Mental health issues affect us all

Michaela Gawley, Opinions Editor


Recently in a yoga class during a difficult posture, the teacher remarked, “this is the real mental strength, this is about getting off the Prozac.”  I had to stop and take a deep breath before I could continue because I could not get over the offensive nature of that comment, from an individual who was allegedly “enlightened.”

I also had an experience this summer in a psychology class where another student explained how she wished she had anorexia and that she respected the self discipline that those individuals have.

I spent time doing research in a psychiatric hospital this summer and noticed that the individuals I encountered with eating disorders were debilitated and extremely ill, not excellent dieters.  However, these experiences were not unique and certainly do not make them bad people.

These examples just highlight the misconceptions and stigmas associated with mental illness that are commonplace in our society.

It is integral that as a society we take advantage of the knowledge that we now have about these illnesses to increase education and start conversations about these issues, in order to help those that are suffering.

Throughout history, those with mental illnesses have been thought of as possessed because those around them could not explain their behavior and were often times afraid of it.  When we are unaware of the way an illness works, or the way it can take over a person’s life and rob them of the person that they used to be, we become insensitive.  Any person who has watched a loved one experience this or dealt with it individually can certainly relate to the feelings of disconcertion that come with dealing with mental illness.  In the 1840’s, muckraker Dorothea Dix spent time undercover to investigate the horrible abuse that institutionalized mentally ill individuals were enduring.

Her efforts helped to establish the first psychiatric treatment center for the mentally ill and many other institutions that treated individuals in a humane manner.  Her efforts were the beginning of an era that has had great success by focusing on improving mental health treatments.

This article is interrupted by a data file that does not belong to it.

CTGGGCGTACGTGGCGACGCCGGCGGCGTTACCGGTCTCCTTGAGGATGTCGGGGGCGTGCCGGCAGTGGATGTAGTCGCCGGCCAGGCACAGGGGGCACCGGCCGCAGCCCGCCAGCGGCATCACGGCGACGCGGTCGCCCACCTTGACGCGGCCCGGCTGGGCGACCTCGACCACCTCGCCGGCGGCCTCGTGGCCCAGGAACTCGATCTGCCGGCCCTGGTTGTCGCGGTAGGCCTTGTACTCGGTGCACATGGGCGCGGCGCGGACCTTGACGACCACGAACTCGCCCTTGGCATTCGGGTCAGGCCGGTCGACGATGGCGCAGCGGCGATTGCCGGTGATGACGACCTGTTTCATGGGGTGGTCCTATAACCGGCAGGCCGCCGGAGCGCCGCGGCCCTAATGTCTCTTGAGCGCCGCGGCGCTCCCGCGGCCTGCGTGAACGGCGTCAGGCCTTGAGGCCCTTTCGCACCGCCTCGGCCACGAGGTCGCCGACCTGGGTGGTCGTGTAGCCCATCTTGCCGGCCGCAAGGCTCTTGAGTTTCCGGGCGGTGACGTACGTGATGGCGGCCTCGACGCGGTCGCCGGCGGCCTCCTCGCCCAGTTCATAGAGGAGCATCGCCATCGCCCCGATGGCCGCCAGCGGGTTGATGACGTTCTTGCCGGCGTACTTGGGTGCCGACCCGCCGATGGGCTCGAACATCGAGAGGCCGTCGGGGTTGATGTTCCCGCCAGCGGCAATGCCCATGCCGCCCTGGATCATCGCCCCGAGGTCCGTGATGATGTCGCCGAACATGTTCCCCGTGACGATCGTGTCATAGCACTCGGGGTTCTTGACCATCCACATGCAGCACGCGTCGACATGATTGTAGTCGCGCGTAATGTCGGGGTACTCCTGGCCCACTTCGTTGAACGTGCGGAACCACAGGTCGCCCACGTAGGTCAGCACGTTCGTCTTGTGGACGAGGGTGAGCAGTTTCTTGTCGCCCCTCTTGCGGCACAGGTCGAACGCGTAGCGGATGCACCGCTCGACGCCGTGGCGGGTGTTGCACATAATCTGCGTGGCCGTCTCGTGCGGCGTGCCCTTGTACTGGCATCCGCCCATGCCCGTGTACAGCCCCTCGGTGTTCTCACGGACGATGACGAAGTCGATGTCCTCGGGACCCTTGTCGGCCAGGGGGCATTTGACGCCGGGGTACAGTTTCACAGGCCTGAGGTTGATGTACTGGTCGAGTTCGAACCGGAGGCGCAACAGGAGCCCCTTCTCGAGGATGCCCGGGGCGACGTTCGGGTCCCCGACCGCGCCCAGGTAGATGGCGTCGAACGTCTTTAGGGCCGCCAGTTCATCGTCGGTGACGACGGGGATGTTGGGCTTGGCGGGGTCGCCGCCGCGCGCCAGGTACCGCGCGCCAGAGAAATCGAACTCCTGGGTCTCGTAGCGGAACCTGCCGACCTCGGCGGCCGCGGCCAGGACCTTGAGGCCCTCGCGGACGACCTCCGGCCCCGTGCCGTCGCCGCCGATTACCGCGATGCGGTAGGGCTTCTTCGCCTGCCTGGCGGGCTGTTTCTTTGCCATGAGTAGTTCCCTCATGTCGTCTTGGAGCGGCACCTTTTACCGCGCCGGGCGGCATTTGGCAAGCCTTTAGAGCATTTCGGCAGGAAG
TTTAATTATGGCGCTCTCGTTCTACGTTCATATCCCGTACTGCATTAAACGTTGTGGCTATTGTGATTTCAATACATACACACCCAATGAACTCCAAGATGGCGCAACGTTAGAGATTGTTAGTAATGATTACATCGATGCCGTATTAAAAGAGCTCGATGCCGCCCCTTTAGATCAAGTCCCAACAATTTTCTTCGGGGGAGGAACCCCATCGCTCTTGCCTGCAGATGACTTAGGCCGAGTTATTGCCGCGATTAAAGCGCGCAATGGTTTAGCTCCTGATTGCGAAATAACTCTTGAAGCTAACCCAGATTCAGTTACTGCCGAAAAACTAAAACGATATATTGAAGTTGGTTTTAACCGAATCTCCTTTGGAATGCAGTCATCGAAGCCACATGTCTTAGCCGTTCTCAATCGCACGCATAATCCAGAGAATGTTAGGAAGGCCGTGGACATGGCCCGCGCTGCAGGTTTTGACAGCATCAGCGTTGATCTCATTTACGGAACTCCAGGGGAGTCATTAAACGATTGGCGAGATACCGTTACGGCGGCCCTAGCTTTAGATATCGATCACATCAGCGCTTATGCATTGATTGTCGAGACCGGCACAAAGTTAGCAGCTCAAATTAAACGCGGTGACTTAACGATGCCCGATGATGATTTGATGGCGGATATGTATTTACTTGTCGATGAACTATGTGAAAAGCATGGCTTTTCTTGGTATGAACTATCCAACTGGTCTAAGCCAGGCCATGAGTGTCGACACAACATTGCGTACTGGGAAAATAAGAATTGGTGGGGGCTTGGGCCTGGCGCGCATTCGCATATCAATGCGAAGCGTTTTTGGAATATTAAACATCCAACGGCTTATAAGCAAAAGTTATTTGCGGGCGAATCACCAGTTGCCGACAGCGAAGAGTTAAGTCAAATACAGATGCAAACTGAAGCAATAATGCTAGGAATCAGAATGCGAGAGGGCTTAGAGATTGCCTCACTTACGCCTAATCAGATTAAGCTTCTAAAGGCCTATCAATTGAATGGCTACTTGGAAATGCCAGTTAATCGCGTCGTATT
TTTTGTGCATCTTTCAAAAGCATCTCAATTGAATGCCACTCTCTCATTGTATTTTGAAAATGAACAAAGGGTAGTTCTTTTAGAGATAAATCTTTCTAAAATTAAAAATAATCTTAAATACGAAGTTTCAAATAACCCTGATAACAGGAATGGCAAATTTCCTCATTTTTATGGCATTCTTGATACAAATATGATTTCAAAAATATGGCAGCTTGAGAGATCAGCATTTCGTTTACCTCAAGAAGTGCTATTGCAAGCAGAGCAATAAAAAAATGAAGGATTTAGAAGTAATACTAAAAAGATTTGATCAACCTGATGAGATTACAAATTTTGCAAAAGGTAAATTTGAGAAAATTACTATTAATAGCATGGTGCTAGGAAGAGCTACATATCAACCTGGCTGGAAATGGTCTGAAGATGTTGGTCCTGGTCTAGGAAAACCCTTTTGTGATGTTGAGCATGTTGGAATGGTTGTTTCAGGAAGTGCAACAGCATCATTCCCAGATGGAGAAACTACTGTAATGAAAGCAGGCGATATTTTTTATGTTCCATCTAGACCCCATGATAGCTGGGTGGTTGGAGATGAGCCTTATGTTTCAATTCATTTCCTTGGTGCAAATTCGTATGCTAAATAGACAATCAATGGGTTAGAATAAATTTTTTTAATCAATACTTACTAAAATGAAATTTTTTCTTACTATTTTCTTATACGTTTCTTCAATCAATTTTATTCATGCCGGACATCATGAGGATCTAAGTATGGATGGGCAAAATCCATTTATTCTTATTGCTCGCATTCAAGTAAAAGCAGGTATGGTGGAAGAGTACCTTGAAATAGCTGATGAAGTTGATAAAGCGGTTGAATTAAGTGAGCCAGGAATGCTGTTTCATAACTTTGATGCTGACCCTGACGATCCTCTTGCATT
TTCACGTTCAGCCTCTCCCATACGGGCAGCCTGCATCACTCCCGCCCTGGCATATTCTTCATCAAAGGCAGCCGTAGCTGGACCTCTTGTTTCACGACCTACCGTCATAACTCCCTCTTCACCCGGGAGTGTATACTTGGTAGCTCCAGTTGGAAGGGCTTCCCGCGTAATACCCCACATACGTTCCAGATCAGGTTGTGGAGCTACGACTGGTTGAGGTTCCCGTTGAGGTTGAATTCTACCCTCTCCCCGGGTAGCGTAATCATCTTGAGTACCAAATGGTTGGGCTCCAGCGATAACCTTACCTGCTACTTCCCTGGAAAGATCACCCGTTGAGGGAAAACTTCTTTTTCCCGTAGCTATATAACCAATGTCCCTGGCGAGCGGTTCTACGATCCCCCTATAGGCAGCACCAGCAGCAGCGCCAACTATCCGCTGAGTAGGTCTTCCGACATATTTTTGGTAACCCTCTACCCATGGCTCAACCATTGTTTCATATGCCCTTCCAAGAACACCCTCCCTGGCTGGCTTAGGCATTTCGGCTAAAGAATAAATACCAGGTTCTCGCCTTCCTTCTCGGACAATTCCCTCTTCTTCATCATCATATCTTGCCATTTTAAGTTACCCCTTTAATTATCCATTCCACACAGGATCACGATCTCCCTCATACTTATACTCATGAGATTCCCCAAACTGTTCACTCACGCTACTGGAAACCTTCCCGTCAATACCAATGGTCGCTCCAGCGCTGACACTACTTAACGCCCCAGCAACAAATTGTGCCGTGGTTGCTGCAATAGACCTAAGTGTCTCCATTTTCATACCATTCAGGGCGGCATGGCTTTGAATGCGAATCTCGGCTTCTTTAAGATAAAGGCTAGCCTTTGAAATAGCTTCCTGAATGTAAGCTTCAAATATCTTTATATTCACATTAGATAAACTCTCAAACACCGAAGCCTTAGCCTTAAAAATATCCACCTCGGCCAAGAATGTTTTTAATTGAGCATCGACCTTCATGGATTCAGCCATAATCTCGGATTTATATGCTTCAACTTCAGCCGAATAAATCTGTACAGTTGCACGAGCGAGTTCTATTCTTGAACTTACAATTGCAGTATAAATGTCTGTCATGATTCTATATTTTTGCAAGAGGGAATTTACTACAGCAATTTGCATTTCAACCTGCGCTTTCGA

“I think that it is good that our health classes focus so much on debunking mental health myths and educating us on real facts,” said senior Sydney Heiden. “Sometimes talking about mental health can make people uncomfortable because they don’t understand it and find it disconcerting, so having a safe place to discuss these issues is really important.”

In order to keep up with these innovations, we need to focus our efforts on understanding mental illness and not letting ignorance or fear lead to marginalization.

According to the National Institute of Mental Health, one in four adults will suffer from a mental illness at some point in their lives.  It is almost impossible to find someone who has not had a loved one suffer from these illnesses and who has not suffered themselves.  This makes it clear that there is no room in our society for casual jokes about mental illness, as these issues affect a large amount of our population.

A major component of stigma is simply in the way that we talk about those with mental illness. It is common to hear people referred to as schizophrenic or bipolar, and while it might not seem that casual language used in conversation perpetuates stigma, it really does.

When we refer to someone as “manic,” or “bipolar”, and describe them by their illness, we forget that it’s their sense of humor or intelligence that they are defined by, not their illness.  It’s much more sensitive to just say that they have this illness and talk about mental illness just the way you would about cancer or any other disease.

“I have worked in this district for 34 years and without a doubt there is much more awareness about mental health issues,” said school psychologist Dr. Dennis Meade.  “Openness has definitely increased but not necessarily the sensitivity.  I don’t think that casual remarks always come from stigma, I think that they come more from a place of thoughtlessness.”

As a school community and as a global community, we need to advocate for those with mental illness by refusing to treat those with mental illness any differently than we would treat anybody else.  This is the only way that our societal attitudes can progress as much as our medical treatments.